The Secret Scripture is one of the books I brought home with me from Ireland. It was recommended by a bookseller that shared my enthusiasm for Joseph O'Connor's Star of the Sea. I went into the shop to find a copy of his Ghost Light (Dublin's One City, One Book choice, being read this month) and ended up asking her for other recommendations.
The synopsis the bookseller gave me was intriguing. All she told me was that it was a book about Ireland's unfortunate tendency, in the past, to commit women to insane asylums for moral issues and convenience rather than any mental instability.
This is a book told from two points of view. The first is Roseanne's: as she approaches 100 years of age she reflects on the early years of her life: those before her long years spent in an asylum, those that shed light on the things that determined the fate of her life. The second is Dr. Grene's, the hospital's psychiatrist, who is tasked with deciding whether any of the residents are suited for life outside, and who finds himself intrigued with Roseanne's story.
And who can blame him? The main events in Roseanne's life take place against the backdrop of the World Wars, and more immediately significant: Easter Rising in 1916, War of Independence in 1919-1921, and the Irish Civil War in 1922-1923. Roseanne grows up in Sligo, and the words that Sebastian Barry uses to describe her perceptions of this place are magical.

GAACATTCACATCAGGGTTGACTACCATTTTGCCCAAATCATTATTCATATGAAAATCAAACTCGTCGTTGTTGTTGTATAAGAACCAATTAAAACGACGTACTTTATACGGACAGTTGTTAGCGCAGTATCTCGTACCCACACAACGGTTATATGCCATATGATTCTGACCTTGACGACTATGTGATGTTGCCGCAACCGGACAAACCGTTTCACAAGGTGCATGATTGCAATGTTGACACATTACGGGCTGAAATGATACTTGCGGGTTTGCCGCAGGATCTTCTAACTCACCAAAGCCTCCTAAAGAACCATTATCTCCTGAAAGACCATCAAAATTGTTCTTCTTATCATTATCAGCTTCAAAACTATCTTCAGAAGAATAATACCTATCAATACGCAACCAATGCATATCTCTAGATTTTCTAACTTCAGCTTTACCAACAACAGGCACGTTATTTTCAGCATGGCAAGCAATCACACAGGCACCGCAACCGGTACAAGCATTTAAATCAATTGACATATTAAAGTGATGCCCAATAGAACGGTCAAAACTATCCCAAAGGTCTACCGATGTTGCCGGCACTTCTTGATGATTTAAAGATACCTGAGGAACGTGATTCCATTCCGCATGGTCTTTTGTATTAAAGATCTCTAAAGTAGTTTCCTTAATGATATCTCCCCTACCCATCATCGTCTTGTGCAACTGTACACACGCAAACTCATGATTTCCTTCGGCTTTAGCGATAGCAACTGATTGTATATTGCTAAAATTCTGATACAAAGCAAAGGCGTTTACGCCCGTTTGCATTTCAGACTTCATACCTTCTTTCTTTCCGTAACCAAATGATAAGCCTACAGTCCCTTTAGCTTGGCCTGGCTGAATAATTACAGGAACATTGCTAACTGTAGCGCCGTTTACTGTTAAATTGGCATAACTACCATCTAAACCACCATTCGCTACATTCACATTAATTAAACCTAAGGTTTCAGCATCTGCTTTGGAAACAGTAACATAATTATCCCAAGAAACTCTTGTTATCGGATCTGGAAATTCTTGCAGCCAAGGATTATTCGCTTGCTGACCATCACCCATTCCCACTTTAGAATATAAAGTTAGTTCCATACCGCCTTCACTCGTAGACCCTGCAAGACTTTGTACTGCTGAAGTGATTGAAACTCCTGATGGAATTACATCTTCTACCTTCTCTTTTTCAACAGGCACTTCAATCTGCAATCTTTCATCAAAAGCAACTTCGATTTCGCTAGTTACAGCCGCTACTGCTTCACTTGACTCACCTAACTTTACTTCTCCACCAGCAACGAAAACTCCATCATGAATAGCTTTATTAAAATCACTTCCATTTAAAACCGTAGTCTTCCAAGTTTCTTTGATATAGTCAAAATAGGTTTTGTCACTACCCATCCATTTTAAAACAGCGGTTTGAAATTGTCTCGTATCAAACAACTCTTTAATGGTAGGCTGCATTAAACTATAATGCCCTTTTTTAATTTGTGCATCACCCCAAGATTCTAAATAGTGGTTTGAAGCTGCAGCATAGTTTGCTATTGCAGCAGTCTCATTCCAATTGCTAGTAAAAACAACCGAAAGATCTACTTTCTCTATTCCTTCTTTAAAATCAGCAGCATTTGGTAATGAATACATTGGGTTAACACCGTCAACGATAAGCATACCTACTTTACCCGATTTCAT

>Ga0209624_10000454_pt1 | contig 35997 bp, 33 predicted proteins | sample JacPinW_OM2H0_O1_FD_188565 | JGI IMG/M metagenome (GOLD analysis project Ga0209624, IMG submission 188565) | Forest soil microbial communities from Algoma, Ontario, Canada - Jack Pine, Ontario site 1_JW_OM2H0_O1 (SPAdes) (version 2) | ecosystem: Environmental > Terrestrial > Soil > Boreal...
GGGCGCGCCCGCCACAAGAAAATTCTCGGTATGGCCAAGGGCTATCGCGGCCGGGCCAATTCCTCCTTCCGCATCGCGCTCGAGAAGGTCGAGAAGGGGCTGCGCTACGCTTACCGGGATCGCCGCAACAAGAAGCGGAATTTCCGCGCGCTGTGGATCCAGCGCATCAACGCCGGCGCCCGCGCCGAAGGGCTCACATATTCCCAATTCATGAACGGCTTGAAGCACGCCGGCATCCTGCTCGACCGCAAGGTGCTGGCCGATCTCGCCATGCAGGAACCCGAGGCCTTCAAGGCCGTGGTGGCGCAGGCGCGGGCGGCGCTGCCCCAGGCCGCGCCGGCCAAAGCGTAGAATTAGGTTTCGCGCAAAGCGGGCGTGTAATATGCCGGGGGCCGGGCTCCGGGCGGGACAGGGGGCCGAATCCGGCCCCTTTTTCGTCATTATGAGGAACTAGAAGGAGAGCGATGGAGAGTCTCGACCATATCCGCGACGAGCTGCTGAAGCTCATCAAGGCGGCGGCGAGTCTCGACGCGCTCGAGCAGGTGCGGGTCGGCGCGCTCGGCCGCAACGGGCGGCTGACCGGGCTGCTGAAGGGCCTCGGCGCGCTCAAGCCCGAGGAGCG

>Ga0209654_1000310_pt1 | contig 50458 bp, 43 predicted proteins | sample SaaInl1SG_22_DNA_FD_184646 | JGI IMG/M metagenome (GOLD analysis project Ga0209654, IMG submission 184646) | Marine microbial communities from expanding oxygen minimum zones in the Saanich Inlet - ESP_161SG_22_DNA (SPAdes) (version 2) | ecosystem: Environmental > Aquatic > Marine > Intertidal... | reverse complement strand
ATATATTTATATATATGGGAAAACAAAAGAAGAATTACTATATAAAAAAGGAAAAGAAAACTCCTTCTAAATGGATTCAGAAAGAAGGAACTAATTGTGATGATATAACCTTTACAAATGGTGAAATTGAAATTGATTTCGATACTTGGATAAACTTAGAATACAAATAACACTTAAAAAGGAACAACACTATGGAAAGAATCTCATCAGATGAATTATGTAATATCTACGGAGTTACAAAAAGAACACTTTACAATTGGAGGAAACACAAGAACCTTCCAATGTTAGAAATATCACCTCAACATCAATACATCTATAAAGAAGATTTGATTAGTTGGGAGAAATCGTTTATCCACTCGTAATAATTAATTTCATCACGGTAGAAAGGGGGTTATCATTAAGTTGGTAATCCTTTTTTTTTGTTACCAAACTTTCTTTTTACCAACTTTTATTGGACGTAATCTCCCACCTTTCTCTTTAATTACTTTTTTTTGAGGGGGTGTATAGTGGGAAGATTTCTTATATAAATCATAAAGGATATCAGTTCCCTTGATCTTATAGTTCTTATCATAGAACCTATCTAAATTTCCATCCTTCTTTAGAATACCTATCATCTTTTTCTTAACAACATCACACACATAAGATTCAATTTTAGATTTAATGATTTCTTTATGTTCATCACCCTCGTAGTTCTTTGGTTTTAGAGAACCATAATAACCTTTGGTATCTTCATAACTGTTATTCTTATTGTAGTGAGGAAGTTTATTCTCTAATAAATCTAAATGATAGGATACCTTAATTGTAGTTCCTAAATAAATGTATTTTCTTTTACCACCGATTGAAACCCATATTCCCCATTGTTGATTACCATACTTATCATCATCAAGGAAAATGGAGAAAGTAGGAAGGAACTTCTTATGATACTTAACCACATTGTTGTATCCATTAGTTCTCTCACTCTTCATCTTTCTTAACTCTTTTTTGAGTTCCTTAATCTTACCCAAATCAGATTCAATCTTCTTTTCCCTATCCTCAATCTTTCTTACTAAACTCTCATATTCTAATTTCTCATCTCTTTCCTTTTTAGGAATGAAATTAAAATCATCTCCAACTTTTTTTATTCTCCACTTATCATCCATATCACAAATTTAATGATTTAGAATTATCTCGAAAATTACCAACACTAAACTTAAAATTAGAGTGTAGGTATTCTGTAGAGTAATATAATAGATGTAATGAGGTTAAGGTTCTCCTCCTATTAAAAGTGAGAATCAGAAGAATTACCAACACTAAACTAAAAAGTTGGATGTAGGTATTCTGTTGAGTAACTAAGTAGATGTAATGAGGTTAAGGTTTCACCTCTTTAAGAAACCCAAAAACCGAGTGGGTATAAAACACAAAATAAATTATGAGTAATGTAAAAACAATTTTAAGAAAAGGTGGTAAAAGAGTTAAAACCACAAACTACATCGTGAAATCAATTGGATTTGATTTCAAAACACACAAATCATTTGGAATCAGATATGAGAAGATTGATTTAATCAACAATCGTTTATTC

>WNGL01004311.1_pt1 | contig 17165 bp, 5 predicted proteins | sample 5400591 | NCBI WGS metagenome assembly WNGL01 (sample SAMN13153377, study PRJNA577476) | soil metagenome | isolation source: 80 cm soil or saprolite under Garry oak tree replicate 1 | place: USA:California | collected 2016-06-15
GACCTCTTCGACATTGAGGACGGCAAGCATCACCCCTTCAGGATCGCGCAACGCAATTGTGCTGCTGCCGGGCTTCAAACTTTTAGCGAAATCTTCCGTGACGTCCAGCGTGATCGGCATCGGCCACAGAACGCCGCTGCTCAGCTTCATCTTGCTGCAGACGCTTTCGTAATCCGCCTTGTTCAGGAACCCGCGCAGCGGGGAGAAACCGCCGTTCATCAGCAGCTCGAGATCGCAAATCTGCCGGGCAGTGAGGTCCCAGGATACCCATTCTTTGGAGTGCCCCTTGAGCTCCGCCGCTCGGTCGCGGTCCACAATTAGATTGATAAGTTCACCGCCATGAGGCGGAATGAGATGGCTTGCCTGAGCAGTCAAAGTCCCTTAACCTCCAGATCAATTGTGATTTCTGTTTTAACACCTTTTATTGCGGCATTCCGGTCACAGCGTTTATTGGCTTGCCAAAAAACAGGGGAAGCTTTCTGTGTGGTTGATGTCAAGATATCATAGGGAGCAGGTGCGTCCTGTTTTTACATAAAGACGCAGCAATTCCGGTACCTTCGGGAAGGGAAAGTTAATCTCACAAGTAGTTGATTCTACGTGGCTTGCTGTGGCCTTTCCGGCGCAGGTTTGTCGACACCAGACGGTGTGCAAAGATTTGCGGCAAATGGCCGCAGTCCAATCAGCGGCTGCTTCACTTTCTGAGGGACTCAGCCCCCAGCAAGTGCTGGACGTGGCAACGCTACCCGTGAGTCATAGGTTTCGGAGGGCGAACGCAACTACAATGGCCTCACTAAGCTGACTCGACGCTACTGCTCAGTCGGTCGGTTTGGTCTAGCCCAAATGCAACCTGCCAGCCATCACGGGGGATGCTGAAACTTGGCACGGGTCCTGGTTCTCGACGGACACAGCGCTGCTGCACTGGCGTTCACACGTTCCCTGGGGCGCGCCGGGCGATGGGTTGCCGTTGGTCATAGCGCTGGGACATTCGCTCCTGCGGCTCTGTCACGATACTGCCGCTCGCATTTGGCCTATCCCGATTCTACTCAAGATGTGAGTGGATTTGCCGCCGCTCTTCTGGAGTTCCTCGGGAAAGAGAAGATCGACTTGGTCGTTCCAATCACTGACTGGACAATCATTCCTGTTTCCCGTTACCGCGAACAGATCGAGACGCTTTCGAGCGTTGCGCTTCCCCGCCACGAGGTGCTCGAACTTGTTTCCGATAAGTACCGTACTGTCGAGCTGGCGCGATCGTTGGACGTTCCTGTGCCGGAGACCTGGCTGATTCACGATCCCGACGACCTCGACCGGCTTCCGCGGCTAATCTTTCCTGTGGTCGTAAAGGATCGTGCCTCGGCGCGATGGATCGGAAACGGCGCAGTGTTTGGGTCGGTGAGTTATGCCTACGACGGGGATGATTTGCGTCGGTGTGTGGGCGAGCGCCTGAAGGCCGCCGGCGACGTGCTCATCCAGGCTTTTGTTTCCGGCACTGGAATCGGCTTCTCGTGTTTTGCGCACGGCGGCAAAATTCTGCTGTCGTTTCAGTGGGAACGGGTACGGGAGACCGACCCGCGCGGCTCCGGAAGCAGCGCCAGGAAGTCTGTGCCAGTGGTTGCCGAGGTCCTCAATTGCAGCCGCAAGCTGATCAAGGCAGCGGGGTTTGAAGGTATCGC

The prose strolls through memory, collecting pictures and stories as if they were flowers in a garden, presenting them for inspection and contemplation. Once I slowed myself enough to listen to the language, I found that it moved rather quickly. The plot (to me) seemed in danger of being rather sensational--I was a little afraid that it might put every sordid detail in so bright a light that it would no longer seem real--but what I found were characters so lifelike that it was more like uncovering your family's hidden secrets than reading a novel. The simplicity and quietness in which details were revealed had more impact on me than they would have if they were pumped up and dramatized. Sometimes a humble acceptance of misfortunes makes more of an impression than a volley of protests.
As a side note, I was scrolling through my Amazon wishlist after returning home from Ireland, and I was shocked to discover that I'd put this book on there back in August 2010. Here I'd thought that I'd never heard of it before, when I obviously had. It must have been a book blogger recommendation, which makes me excited to read the other books I've placed on my wishlist based on blogger rec's. You all haven't steered me wrong yet!
Title: The Secret Scripture
Author: Sebastian Barry
Published: 2007 Faber and Faber (orig. 2006)
My Rating: 4.5 stars
So I guess I should go rescue it from the shelf and finish it?ReplyDelete
I loved this book too. One of my favourite reads of last year. I think you have captured the essence of the story, and its appeal, beautifully in your review.ReplyDelete
I started reading another of his novels A Long Long Way, but didn't finish it. I think I will have to try it again. I also think The Whereabouts of Eneas McNulty would be interesting too, as it features one of the characters from The Secrect Scripture.
yes, fizzy, you should give it another go!ReplyDelete
Heidi, it was very good. It felt like more than a story, it felt real.
Mel, The Wereabouts of Eneas McNulty sounds interesting to me too, sounds like a good way to tie two stories together without making them into a series. Were you able to predict the ending? It surprised me, but then I'm not so great at trying to figure out plot twists (I'd rather be surprised I guess.)